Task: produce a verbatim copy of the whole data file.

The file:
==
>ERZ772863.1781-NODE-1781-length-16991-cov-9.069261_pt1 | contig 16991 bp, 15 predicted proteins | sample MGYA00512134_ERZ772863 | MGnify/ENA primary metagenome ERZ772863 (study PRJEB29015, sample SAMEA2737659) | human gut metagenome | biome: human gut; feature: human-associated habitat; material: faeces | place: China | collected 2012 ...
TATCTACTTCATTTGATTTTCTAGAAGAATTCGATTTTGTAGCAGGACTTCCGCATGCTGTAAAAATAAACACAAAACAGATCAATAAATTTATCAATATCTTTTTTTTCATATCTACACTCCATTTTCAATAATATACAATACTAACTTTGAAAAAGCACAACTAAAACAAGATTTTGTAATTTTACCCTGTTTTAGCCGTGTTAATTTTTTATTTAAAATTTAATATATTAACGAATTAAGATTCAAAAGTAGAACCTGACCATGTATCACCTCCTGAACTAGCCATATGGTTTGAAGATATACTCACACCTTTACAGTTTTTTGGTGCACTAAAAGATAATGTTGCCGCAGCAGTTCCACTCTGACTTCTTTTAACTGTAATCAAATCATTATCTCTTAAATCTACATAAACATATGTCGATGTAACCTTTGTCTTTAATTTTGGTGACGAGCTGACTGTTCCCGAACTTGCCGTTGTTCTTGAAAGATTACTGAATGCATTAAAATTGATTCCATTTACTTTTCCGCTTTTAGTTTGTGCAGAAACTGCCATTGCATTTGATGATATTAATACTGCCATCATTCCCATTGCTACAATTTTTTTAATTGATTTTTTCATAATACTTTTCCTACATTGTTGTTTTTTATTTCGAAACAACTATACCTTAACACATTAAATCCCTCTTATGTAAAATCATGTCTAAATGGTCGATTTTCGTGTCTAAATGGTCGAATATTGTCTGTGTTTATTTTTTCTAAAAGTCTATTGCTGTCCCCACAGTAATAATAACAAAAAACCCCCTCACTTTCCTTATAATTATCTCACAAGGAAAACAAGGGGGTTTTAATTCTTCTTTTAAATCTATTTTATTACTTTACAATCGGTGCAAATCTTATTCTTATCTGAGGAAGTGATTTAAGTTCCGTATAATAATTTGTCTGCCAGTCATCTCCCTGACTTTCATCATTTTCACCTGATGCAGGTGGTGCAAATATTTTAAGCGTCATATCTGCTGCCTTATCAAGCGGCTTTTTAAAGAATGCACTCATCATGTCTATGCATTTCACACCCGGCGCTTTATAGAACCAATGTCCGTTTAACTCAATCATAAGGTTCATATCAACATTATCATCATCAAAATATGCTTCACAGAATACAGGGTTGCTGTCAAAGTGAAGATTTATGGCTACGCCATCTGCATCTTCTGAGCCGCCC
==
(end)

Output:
>ERZ772863.1781-NODE-1781-length-16991-cov-9.069261_pt1 | contig 16991 bp, 15 predicted proteins | sample MGYA00512134_ERZ772863 | MGnify/ENA primary metagenome ERZ772863 (study PRJEB29015, sample SAMEA2737659) | human gut metagenome | biome: human gut; feature: human-associated habitat; material: faeces | place: China | collected 2012 ...
TATCTACTTCATTTGATTTTCTAGAAGAATTCGATTTTGTAGCAGGACTTCCGCATGCTGTAAAAATAAACACAAAACAGATCAATAAATTTATCAATATCTTTTTTTTCATATCTACACTCCATTTTCAATAATATACAATACTAACTTTGAAAAAGCACAACTAAAACAAGATTTTGTAATTTTACCCTGTTTTAGCCGTGTTAATTTTTTATTTAAAATTTAATATATTAACGAATTAAGATTCAAAAGTAGAACCTGACCATGTATCACCTCCTGAACTAGCCATATGGTTTGAAGATATACTCACACCTTTACAGTTTTTTGGTGCACTAAAAGATAATGTTGCCGCAGCAGTTCCACTCTGACTTCTTTTAACTGTAATCAAATCATTATCTCTTAAATCTACATAAACATATGTCGATGTAACCTTTGTCTTTAATTTTGGTGACGAGCTGACTGTTCCCGAACTTGCCGTTGTTCTTGAAAGATTACTGAATGCATTAAAATTGATTCCATTTACTTTTCCGCTTTTAGTTTGTGCAGAAACTGCCATTGCATTTGATGATATTAATACTGCCATCATTCCCATTGCTACAATTTTTTTAATTGATTTTTTCATAATACTTTTCCTACATTGTTGTTTTTTATTTCGAAACAACTATACCTTAACACATTAAATCCCTCTTATGTAAAATCATGTCTAAATGGTCGATTTTCGTGTCTAAATGGTCGAATATTGTCTGTGTTTATTTTTTCTAAAAGTCTATTGCTGTCCCCACAGTAATAATAACAAAAAACCCCCTCACTTTCCTTATAATTATCTCACAAGGAAAACAAGGGGGTTTTAATTCTTCTTTTAAATCTATTTTATTACTTTACAATCGGTGCAAATCTTATTCTTATCTGAGGAAGTGATTTAAGTTCCGTATAATAATTTGTCTGCCAGTCATCTCCCTGACTTTCATCATTTTCACCTGATGCAGGTGGTGCAAATATTTTAAGCGTCATATCTGCTGCCTTATCAAGCGGCTTTTTAAAGAATGCACTCATCATGTCTATGCATTTCACACCCGGCGCTTTATAGAACCAATGTCCGTTTAACTCAATCATAAGGTTCATATCAACATTATCATCATCAAAATATGCTTCACAGAATACAGGGTTGCTGTCAAAGTGAAGATTTATGGCTACGCCATCTGCATCTTCTGAGCCGCCC